GAME NAME: Gears of War: Judgment
DEVELOPER(S): People Can Fly
PLATFORM(S): Xbox 360
GENRE(S): Action, Shooter
RELEASE DATE(S): 22 March 2013
It’s been a mere 16 months since we’ve enjoyed the conclusion of Gears of War 3. That in return makes this entry into the series a bit less hyped than any previous Gears of War outing. Cliffy B has also departed from Epic Games and had absolutely no say in the final product. Instead it comes from People Can Fly, the mad people who brought us Bulletstorm. Can they fly the flag or should the people take them to court?
Like all great franchises these days Gears of War: Judgment (no, it’s not a spelling error. Stupid Americans…) has turned the clock back to almost 15 years before the events of the first game, to coincide with Emergence Day. It’s Kilo Squad and not Delta Squad who lead the way. There’s no sight of Marcus or Dom. It’s up to Baird (the cocky blond guy), Cole and company (Sofia Hendrik and Garron Paduk) to battle accusations of treason in a trial. The campaign mode sees you playing each person’s backstory, which means that these events explain just how they got there and that you’ll end up playing with all four the characters. The four-player co-op has returned once more, so should you play it with three other buddies you’ll continue through the story with your chosen character.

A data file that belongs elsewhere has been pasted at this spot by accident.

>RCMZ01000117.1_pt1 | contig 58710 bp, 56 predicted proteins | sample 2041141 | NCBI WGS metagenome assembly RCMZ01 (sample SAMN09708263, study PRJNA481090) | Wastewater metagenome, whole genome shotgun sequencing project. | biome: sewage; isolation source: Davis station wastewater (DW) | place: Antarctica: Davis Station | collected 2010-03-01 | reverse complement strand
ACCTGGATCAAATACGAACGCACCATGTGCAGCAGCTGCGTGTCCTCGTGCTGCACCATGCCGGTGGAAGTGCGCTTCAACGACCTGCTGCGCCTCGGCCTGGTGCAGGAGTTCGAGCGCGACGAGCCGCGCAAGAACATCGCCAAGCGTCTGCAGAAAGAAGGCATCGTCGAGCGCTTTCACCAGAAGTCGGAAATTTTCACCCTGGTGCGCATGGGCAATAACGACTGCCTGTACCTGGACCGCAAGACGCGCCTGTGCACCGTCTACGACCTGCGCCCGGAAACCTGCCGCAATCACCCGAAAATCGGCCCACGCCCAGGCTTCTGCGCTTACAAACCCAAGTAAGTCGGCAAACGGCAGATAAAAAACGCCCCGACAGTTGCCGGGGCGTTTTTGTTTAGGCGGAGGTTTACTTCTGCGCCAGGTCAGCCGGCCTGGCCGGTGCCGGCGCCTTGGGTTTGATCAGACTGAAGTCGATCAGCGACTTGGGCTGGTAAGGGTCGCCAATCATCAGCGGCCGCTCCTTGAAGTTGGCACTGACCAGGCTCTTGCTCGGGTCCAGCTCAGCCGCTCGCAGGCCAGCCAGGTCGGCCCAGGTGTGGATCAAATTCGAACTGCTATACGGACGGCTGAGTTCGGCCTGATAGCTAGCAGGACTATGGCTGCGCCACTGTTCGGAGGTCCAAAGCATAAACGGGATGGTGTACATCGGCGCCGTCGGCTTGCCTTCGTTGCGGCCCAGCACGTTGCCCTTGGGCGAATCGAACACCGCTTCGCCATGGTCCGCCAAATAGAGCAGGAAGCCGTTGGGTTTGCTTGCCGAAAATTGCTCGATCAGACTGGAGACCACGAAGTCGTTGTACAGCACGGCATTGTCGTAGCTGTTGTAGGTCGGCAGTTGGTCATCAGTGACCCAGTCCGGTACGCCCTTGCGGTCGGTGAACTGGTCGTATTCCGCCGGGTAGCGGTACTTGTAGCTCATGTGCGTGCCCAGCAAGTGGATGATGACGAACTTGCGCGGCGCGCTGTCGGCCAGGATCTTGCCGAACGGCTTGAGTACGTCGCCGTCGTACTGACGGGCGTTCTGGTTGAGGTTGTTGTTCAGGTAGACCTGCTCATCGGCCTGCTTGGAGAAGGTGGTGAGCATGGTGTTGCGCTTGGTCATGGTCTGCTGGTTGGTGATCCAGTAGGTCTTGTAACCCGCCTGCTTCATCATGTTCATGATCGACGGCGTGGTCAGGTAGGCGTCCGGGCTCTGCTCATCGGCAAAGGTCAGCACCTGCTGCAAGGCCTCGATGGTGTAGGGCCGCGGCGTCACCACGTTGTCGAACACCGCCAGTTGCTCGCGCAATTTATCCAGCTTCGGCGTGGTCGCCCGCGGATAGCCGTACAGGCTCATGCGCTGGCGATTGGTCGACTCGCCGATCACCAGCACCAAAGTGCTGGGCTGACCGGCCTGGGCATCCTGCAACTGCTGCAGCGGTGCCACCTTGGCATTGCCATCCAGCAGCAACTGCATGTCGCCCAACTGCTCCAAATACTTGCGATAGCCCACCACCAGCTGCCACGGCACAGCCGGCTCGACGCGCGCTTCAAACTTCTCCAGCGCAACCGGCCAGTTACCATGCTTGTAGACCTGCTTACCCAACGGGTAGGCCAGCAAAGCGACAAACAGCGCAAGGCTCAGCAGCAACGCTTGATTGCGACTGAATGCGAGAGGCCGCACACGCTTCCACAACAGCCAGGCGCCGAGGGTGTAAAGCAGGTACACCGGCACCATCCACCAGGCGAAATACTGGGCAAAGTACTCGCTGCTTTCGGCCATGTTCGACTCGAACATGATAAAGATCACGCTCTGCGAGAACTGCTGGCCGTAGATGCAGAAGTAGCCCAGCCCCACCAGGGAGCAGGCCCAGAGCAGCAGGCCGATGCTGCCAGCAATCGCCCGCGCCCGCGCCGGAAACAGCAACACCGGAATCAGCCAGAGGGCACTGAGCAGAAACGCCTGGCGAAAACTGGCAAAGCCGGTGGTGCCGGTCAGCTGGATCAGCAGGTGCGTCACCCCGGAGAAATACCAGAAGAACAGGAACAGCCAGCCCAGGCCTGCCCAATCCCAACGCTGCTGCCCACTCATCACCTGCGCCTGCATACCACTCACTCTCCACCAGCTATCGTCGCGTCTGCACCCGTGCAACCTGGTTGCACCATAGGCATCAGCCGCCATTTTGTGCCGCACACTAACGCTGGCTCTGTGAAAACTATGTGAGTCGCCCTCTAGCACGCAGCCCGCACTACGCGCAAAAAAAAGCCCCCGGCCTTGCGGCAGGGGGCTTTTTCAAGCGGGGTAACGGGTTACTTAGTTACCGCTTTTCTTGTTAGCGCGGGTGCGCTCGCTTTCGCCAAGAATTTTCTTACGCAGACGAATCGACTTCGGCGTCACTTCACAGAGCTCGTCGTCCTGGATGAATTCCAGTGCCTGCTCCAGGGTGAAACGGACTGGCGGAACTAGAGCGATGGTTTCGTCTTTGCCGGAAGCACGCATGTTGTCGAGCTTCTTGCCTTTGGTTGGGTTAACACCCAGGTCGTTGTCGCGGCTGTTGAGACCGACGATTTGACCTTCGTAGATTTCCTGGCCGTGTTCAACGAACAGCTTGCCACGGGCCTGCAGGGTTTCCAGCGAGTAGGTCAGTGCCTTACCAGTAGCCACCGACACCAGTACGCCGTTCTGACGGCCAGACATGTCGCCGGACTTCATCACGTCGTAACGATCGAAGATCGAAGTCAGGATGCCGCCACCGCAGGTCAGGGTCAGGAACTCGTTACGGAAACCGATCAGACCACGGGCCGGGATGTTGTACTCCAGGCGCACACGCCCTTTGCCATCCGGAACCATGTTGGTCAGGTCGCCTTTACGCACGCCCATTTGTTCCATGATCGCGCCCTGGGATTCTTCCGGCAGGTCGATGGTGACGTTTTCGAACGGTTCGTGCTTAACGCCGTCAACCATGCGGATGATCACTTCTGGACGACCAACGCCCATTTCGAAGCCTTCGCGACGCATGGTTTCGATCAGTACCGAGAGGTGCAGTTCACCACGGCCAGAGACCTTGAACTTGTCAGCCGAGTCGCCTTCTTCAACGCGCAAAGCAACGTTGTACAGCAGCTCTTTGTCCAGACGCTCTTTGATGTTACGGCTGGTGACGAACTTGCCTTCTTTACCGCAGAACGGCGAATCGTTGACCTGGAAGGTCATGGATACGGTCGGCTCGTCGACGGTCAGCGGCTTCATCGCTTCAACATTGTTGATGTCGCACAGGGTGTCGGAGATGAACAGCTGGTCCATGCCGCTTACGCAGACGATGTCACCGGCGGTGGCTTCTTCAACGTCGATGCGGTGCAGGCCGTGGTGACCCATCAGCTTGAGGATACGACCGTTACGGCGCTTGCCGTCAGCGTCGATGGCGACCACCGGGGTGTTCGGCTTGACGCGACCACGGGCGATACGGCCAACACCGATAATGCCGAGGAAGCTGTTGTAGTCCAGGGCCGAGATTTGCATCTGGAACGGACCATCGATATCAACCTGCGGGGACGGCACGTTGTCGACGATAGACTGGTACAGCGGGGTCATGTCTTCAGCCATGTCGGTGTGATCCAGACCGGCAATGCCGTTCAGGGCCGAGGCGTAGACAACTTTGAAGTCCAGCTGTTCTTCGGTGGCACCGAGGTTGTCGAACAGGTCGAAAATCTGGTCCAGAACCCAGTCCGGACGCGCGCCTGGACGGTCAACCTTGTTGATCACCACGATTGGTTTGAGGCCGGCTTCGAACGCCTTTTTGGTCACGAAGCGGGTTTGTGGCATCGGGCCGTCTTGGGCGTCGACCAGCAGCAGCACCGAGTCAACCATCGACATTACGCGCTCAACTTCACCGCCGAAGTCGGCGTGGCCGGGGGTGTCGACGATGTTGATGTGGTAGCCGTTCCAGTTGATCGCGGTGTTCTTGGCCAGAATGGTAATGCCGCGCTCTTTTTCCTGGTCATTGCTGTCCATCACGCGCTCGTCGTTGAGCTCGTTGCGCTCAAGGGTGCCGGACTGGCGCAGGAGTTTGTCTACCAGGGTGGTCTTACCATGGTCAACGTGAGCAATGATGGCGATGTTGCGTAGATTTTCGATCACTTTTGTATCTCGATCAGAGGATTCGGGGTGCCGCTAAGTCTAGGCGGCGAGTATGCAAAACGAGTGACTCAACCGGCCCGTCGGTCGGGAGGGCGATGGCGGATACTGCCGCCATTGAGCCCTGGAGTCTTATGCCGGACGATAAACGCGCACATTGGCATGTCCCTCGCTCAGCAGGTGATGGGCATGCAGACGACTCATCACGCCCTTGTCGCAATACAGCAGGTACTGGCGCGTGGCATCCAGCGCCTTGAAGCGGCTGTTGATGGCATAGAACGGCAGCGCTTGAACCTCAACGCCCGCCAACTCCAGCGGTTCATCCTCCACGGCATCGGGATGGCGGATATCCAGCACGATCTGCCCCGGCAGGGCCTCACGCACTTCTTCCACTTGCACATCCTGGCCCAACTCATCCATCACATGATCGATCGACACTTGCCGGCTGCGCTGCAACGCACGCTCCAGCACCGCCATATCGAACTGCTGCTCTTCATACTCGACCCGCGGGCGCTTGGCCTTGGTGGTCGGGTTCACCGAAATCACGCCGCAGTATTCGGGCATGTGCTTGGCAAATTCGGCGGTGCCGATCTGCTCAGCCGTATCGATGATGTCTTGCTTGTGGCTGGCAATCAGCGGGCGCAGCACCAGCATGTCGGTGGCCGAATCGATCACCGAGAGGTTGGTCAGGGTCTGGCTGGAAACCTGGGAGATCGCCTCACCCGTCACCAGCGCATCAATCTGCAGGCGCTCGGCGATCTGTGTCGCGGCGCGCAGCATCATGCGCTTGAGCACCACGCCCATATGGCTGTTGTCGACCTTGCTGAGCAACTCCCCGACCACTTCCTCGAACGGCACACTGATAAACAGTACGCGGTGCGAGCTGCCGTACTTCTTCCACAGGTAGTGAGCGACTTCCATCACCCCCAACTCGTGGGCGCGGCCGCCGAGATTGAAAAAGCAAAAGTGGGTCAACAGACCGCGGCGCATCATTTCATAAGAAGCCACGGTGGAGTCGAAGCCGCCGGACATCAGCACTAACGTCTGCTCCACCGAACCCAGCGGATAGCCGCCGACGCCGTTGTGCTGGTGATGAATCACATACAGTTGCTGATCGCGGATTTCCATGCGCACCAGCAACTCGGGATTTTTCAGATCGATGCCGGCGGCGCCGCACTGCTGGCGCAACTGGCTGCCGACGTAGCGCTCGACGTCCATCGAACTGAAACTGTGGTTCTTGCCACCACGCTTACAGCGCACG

Those familiar with the Gears of War franchise will find that it’s generally familiar territory. Expect devastated sceneries of crumbled buildings and Locust-infected skies as far as the eye can see. You’ll still be searching for Cog tags, so keep your eyes open for the faintly sprayed Gears of War symbols on nearby debris. The action has been ramped up dramatically. Set scene after set scene of Locust onslaught will see Boomers, Drones, Kantus, Corpsers, Bloodmounts and a new enemy throwing themselves at you. The new enemy, the Rager, comes forth as a general foot soldier but once angered it morphs into something that can only be described as a mini-Beserker. Once he comes barging your way it’s best you open up with all ammunition, as he’ll let you have it if he gets within arms reach.
With new enemies come new weapons. The Booshka is a mortar-like device that shoots high explosive rounds that detonate a few seconds after landing or when directly impacting a target. What makes it potent is that it comes with an aiming meter – as used with grenades – and takes three shots before having to reload. Firing off a few rounds in crowded areas will leave the enemy in pieces. The Breechshot on the other hand is in essence a sniper-like Locust gun that lacks a scope but fires off fast rounds of powerful bullets, with the Markza being the human version with a scope.